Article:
Internal combustion engine (ICE) fuel efficiency is a balance between good indicated efficiency and mechanical efficiency. High indicated efficiency is reached with a very diluted air/fuel-mixture and high load resulting in high peak cylinder pressure (PCP). On the other hand, high mechanical efficiency is obtained with very low peak cylinder pressure as the piston rings and bearings can be made with less friction. This paper presents studies of a combustion engine which consists of a two stage compression and expansion cycle. By splitting the engine into two different cycles, high-pressure (HP) and low-pressure (LP) cycles respectively, it is possible to reach high levels of both indicated and mechanical efficiency simultaneously. The HP cycle is designed similar to today's turbo-charged diesel engine but with an even higher boost pressure, resulting in high PCP. To cope with high PCP, the engine needs to be rigid.
Technical Paper

A Study on the Effect of Elevated Coolant Temperatures on HD Engines

2017-10-08
2017-01-2223
In recent years, stricter regulations on emissions and higher demands for more fuel efficient vehicles have led to a greater focus on increasing the efficiency of the internal combustion engine. Nowadays, there is increasing interest in the recovery of waste heat from different engine sources such as the coolant and exhaust gases using, for example, a Rankine cycle. In diesel engines 15% to 30% of the energy from the fuel can be lost to the coolant and hence, does not contribute to producing work on the piston. This paper looks at reducing the heat losses to the coolant by increasing coolant temperatures within a single cylinder Scania D13 engine and studying the effects of this on the energy balance within the engine as well as the combustion characteristics. To do this, a GT Power model was first validated against experimental data from the engine.
Technical Paper

System Simulations to Evaluate the Potential Efficiency of Humid Air Motors

2013-10-14
2013-01-2646
In the quest for efficiency improvement in heavy duty truck engines, waste heat recovery could play a valuable role. The evaporative cycle is a waste heat recovery technology aimed at improving efficiency and decreasing emissions. A humid air motor (HAM) uses the waste heat from the exhaust of the engine to humidify the inlet air; this humid air, with higher specific heat, reduces NOx emission to a greater extent [1] [2]. Despite this benefit of emission reduction, the increase or decrease in efficiency of the humid air motor compared to the conventional engine is not discussed in the literature [3] [4] [5]. In this paper, an attempt is made to study the efficiency of the HAM using system model simulations of a 13-liter heavy duty Volvo engine with a humidifier. The commercial software GT-SUITE is used to build the system model and to perform the simulations. The efficiency improvement of the HAM comes from the expansion of the vapor mass flow produced as a result of humidification.
Journal Article

Laser-Induced Phosphorescence and the Impact of Phosphor Coating Thickness on Crank-Angle Resolved Cylinder Wall Temperatures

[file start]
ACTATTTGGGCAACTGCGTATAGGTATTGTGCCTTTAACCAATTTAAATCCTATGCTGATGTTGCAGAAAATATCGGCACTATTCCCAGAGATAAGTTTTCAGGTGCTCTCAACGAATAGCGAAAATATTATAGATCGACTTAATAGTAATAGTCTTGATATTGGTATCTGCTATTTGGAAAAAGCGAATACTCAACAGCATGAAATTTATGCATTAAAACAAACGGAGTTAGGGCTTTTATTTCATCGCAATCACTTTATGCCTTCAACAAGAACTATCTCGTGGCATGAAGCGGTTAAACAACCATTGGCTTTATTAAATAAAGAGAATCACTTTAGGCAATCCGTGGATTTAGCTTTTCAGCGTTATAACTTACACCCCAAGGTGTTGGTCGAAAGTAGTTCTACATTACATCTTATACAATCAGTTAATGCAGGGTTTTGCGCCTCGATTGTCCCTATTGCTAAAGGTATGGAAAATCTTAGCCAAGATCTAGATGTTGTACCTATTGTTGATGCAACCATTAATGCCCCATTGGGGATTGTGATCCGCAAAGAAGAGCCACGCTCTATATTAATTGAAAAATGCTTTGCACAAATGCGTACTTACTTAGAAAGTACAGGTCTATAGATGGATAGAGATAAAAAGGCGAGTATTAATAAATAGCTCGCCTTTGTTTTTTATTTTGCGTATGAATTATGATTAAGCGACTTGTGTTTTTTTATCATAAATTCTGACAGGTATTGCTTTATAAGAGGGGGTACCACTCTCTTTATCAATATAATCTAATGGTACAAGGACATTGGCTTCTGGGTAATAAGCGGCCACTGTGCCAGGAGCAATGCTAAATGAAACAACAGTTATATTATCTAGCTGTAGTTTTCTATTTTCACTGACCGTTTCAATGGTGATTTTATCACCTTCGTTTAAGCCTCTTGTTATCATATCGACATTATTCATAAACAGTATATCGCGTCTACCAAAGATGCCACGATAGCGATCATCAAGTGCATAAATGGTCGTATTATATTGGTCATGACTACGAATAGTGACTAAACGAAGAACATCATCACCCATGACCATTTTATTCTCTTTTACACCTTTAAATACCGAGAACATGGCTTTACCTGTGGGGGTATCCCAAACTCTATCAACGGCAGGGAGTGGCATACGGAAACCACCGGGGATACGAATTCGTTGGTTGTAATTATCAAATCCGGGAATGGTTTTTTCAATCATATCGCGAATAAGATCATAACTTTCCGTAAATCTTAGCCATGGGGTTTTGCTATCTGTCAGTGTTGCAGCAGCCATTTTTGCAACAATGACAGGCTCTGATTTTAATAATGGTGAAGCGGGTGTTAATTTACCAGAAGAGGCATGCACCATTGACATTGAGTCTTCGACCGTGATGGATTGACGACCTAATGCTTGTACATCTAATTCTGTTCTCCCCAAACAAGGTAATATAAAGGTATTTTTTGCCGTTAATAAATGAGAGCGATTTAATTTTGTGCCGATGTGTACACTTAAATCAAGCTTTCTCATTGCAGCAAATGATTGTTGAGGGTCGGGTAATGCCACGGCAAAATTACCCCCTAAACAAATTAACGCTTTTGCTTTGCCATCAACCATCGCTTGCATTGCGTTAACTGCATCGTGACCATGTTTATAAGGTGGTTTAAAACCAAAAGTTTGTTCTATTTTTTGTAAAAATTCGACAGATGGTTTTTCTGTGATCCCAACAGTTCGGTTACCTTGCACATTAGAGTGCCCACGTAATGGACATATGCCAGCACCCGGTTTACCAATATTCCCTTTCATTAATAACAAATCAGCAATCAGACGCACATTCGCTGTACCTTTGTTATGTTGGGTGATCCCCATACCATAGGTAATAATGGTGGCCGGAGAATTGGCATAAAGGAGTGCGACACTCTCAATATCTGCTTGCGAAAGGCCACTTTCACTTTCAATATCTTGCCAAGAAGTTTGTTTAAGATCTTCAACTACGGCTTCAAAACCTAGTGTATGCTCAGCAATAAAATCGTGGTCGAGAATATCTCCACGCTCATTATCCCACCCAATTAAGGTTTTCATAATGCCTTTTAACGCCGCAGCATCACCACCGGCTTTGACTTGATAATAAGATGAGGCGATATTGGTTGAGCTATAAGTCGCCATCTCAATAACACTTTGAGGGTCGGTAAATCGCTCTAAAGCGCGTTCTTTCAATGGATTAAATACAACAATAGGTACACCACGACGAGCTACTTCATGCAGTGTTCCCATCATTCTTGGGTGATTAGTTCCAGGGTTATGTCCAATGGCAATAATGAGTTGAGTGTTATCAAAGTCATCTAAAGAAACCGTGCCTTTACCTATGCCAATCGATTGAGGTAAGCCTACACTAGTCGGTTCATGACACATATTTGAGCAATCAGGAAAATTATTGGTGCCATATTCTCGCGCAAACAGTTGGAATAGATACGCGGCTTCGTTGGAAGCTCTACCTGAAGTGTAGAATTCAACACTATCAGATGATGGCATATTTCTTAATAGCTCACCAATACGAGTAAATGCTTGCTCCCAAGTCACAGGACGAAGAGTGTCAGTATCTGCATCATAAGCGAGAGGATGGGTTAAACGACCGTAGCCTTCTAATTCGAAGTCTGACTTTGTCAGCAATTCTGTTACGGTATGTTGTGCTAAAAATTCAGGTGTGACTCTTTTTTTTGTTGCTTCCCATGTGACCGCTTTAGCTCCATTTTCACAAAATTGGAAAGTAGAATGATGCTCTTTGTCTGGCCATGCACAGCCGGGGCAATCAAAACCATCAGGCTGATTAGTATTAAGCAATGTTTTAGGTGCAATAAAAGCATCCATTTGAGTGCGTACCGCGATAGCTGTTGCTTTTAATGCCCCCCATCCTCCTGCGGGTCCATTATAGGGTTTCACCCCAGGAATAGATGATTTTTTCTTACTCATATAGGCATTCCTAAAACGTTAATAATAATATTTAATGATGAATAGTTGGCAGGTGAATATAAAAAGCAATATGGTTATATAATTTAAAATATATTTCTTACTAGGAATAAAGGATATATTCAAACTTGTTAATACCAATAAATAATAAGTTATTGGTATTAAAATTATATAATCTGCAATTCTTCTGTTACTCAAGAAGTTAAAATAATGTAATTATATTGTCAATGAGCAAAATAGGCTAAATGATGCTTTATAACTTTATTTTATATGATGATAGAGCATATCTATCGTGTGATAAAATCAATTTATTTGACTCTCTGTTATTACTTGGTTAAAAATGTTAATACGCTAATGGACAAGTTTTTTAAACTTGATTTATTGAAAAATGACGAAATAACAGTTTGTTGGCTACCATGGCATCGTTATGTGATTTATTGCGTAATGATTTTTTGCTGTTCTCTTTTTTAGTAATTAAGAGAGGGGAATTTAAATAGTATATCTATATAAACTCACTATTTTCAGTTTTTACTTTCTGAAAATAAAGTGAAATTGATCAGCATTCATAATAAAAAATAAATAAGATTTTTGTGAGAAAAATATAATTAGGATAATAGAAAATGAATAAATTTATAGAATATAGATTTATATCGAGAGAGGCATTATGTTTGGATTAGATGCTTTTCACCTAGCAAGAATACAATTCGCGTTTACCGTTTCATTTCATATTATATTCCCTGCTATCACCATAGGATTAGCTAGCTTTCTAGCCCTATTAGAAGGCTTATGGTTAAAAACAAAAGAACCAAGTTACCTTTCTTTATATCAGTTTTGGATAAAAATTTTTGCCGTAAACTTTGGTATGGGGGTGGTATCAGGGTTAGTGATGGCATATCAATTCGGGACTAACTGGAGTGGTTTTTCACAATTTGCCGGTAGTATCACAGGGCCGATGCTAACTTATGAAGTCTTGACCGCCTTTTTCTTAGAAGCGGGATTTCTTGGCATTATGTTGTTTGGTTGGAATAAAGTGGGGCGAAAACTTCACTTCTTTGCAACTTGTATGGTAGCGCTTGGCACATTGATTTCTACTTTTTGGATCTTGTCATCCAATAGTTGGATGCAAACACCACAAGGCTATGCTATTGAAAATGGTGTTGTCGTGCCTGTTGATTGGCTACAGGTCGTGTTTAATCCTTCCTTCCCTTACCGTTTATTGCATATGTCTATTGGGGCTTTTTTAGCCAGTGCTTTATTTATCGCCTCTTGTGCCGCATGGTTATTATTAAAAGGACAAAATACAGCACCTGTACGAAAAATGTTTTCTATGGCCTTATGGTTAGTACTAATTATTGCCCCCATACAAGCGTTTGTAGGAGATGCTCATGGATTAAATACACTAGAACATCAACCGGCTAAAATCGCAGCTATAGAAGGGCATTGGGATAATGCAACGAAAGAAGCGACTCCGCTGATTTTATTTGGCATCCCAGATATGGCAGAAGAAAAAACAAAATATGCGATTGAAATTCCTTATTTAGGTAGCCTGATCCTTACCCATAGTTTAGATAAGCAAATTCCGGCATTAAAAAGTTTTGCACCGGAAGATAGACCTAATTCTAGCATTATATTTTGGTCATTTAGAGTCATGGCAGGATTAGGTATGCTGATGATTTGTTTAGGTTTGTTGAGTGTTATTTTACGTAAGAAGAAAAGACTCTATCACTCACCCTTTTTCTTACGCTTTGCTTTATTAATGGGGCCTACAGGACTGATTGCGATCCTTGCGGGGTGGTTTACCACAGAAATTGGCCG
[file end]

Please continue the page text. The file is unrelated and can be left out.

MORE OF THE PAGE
2011-04-12
2011-01-1292
In order to further improve the energy conversion efficiency in reciprocating engines, detailed knowledge about the involved processes is required. One major loss source in internal combustion engines is heat loss through the cylinder walls. In order to increase the understanding of heat transfer processes and to validate and generate new heat transfer correlation models it is desirable, or even necessary, to have crank-angle resolved data on in-cylinder wall temperature. Laser-Induced Phosphorescence has proved to be a useful tool for surface thermometry also in such harsh environments as running engines. However, the ceramic structure of most phosphor coatings might introduce an error, due to its thermal insulation properties, when being exposed to rapidly changing temperatures. In this article the measurement technique is evaluated concerning the impact from the thickness of the phosphorescent layer on the measured temperature.
Journal Article

Combustion Stratification with Partially Premixed Combustion, PPC, using NVO and Split Injection in a LD - Diesel Engine

2014-10-13
2014-01-2677
Partially Premixed Combustion (PPC) is used to meet the increasing demands of emission legislation and to improve fuel efficiency. PPC with gasoline fuels have the advantage of a longer premixed duration of fuel/air mixture which prevents soot formation at higher loads. The objective of this paper is to investigate the degree of stratification for low load (towards idle) engine conditions using different injection strategies and negative valve overlap (NVO). The question is, how homogenous or stratified is the partially premixed combustion (PPC) for a given setting of NVO and fuel injection strategy. In this work PRF 55 has been used as PPC fuel. The experimental engine is a light duty (LD) diesel engine that has been modified to single cylinder operation to provide optical access into the combustion chamber, equipped with a fully variable valve train system. Hot residual gases were trapped by using NVO to dilute the cylinder mixture.
Journal Article

SI Gas Engine: Evaluation of Engine Performance, Efficiency and Emissions Comparing Producer Gas and Natural Gas

2011-04-12
2011-01-0916
The Technical University of Denmark, DTU, has designed, built and tested a gasifier [1, 8] that is fuelled with wood chips and achieves a 93% conversion efficiency from wood to producer gas. By combining the gasifier with an ICE and an electric generator a co-generative system can be realized that produces electricity and heat. The gasifier uses the waste heat from the engine for drying and pyrolysis of the wood chips while the gas produced is used to fuel the engine. To achieve high efficiency in converting biomass to electricity an engine is needed that is adapted to high efficiency operation using the specific producer gas from the DTU gasifier. So far the majority of gas engines have been designed and optimized for operation on natural gas. The presented work uses a modern and highly efficient truck sized natural gas engine to investigate efficiency, emissions and general performance while operating on producer gas compared to natural gas operation.